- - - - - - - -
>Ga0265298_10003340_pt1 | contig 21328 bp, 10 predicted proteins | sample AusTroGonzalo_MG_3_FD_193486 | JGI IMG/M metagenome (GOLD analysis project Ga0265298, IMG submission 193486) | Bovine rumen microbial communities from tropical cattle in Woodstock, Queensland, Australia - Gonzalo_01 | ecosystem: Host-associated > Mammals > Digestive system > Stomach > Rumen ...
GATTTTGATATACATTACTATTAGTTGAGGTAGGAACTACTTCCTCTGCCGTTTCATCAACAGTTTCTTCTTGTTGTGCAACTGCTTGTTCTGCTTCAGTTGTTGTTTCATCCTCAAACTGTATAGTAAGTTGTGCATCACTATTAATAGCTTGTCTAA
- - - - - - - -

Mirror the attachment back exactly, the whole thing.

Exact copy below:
>Ga0265298_10003340_pt1 | contig 21328 bp, 10 predicted proteins | sample AusTroGonzalo_MG_3_FD_193486 | JGI IMG/M metagenome (GOLD analysis project Ga0265298, IMG submission 193486) | Bovine rumen microbial communities from tropical cattle in Woodstock, Queensland, Australia - Gonzalo_01 | ecosystem: Host-associated > Mammals > Digestive system > Stomach > Rumen ...
GATTTTGATATACATTACTATTAGTTGAGGTAGGAACTACTTCCTCTGCCGTTTCATCAACAGTTTCTTCTTGTTGTGCAACTGCTTGTTCTGCTTCAGTTGTTGTTTCATCCTCAAACTGTATAGTAAGTTGTGCATCACTATTAATAGCTTGTCTAA